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PNS Daily Newscast - May 28, 2018 


Trump administration officials are in North Korea, attempting to hash out details for the on-again, off-again summit. Also on the Memorial Day rundown: Veterans urge Congress to protect the “lands of the free;” and a new report deems cell towers and power lines threats to wildlife.

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Report: Biofuels Policy Has Led to Wildlife Habitat Destruction

A new report says 66,000 acres of uncultivated Oregon prairie land was converted to grow crops used in biofuels. (Bureau of Land Management/Flickr)
A new report says 66,000 acres of uncultivated Oregon prairie land was converted to grow crops used in biofuels. (Bureau of Land Management/Flickr)
December 19, 2016

PENDLETON, Ore. – Millions of acres of wildlife habitat have been destroyed to make way for corn and soybeans used to produce ethanol and biodiesel under the federal Renewable Fuel Standard.

Now a National Wildlife Federationreport, "Fueling Destruction," details how the federal policy led to the conversion of previously uncultivated land to grow crops used in bio-fuels, endangering wildlife and water supplies along the way.

Report author David DeGennaro, an NWF agriculture policy specialist, says Oregon wasn't spared from this destruction.

"Oregon isn't thought of as corn country or the heart of the farm belt, but it still saw a fair share of conversion – about 66,000 acres, according to researchers from the University of Wisconsin,” he relates. “That's an area about the size of 50,000 football fields."

DeGennaro says most of the conversion was concentrated within the north-central part of the state, with pockets along the southern border.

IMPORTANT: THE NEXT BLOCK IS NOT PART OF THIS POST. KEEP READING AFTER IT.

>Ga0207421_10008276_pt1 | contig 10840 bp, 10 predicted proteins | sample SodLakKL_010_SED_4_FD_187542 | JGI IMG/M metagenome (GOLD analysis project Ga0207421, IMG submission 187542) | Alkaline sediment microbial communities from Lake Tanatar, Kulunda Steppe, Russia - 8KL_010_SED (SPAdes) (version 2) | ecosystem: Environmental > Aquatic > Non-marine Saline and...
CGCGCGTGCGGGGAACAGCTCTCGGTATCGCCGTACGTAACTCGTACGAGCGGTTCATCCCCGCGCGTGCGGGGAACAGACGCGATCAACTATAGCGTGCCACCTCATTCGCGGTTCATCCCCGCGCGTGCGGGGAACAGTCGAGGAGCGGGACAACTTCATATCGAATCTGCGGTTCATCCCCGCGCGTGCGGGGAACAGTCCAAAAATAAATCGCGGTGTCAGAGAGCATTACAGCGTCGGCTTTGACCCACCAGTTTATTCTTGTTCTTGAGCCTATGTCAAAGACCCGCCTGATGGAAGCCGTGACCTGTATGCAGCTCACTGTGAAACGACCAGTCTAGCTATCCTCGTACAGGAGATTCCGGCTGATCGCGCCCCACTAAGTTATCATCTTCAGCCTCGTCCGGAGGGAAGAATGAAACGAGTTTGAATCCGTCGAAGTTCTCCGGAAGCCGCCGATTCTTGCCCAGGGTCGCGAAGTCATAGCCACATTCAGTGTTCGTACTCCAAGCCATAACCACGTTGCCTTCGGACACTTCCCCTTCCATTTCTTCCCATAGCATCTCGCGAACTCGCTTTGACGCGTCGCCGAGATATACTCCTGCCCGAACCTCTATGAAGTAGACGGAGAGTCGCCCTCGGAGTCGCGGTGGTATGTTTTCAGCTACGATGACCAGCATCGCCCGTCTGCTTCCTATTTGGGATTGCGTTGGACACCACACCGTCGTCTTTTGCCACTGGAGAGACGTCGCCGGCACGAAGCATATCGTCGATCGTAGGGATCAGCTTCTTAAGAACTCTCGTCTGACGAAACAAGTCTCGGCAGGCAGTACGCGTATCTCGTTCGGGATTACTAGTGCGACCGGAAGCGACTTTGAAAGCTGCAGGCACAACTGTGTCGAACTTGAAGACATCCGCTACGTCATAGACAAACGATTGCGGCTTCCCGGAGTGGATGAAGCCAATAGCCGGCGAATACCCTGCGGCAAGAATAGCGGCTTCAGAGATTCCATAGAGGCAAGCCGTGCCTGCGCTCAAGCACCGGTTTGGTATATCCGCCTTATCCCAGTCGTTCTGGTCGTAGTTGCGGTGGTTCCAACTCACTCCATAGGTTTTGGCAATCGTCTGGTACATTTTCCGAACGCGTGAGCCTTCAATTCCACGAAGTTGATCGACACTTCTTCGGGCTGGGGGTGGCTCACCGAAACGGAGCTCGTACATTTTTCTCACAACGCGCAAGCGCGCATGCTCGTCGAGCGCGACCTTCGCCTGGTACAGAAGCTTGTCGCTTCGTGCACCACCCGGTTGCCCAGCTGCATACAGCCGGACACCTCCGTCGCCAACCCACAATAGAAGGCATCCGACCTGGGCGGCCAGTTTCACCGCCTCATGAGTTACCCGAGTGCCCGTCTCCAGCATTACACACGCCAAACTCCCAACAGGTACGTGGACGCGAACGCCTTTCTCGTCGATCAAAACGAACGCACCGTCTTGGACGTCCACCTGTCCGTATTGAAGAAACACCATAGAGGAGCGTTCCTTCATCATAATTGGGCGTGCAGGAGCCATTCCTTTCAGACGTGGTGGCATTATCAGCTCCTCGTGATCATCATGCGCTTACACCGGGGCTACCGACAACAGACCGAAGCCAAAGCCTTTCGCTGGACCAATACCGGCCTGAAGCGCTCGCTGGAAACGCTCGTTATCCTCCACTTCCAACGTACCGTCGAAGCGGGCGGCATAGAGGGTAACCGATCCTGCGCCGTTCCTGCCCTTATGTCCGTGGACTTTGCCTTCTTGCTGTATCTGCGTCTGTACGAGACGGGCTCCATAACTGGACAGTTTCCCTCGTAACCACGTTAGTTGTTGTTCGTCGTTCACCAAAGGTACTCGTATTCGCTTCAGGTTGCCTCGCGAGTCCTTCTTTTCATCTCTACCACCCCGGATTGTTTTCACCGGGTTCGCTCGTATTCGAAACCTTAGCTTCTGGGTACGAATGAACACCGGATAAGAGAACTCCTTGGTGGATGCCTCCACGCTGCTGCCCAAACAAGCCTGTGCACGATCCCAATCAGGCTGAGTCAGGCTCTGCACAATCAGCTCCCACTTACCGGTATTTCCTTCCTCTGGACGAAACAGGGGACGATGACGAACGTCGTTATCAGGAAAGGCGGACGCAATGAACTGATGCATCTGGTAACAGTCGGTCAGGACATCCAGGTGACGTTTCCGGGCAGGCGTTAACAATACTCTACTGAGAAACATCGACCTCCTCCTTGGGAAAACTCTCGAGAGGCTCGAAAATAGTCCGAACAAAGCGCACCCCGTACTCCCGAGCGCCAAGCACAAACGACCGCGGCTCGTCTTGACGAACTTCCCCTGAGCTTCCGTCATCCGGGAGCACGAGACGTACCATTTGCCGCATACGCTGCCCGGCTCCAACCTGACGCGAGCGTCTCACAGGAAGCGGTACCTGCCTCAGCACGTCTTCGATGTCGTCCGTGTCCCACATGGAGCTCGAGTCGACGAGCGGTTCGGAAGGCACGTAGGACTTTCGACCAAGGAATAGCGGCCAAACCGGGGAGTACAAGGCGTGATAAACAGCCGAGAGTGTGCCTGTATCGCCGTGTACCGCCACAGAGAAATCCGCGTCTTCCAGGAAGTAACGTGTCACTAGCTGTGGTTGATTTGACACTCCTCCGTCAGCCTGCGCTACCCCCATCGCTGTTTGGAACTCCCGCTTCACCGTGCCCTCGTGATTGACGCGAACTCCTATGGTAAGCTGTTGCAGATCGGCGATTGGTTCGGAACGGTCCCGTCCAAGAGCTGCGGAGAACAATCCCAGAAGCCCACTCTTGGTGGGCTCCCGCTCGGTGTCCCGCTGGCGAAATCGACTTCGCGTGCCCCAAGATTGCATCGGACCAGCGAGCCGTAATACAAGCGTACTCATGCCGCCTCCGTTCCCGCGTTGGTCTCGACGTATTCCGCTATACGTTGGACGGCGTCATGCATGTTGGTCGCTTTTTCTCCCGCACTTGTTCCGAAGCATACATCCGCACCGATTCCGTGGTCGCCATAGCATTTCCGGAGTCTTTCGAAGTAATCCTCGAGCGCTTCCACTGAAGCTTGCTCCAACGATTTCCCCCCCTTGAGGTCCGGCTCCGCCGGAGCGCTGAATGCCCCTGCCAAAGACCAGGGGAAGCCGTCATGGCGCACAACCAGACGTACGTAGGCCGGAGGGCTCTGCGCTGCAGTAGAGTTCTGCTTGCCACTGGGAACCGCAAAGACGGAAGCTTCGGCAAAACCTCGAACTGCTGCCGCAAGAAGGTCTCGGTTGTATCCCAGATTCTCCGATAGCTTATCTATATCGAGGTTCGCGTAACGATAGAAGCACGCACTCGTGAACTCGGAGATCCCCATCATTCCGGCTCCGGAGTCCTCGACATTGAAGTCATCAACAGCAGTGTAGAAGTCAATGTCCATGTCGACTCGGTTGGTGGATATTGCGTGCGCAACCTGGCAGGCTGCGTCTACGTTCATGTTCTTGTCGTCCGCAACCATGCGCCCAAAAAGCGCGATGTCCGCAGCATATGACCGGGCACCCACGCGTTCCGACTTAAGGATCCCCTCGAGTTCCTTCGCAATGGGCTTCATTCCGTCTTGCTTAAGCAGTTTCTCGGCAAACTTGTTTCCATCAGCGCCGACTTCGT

The Renewable Fuel Standard was intended to reduce the country's reliance on oil and cut greenhouse gas emissions. But critics say the government has failed to enforce habitat protections in the law.

NWF President Collin O'Mara points out that between 2008 and 2012, more than 7.3 million acres across America were converted into cropland. That greatly reduced available habitat for grassland nesting birds, including the greater sage grouse and waterfowl that Oregon bird hunters depend on.

"As we've seen this insatiable government-created demand increase and increase, wildlife and sportsmen are the two that are losing out, over and over again,” O’Mara states. “This policy, while very well intentioned, has just created disastrous unintended consequences."

DeGennaro says although cutting greenhouse gas emissions wasn't the main part of this report, Oregon voters have prioritized it in recent elections. He says two government reports show the Renewable Fuel Standard is missing the mark on its greenhouse gas reduction goals.

"So, the time is really right, and I think people in Oregon understand that we need a cleaner fuel supply, a more diverse fuel supply,” he states. “And the program that we have isn't getting us there."

The report recommends that the federal government lower the Renewable Fuel Standard and prioritize more advanced fuel crops, such as switchgrass, that require less water and work well as wildlife habitat.


Eric Tegethoff, Public News Service - OR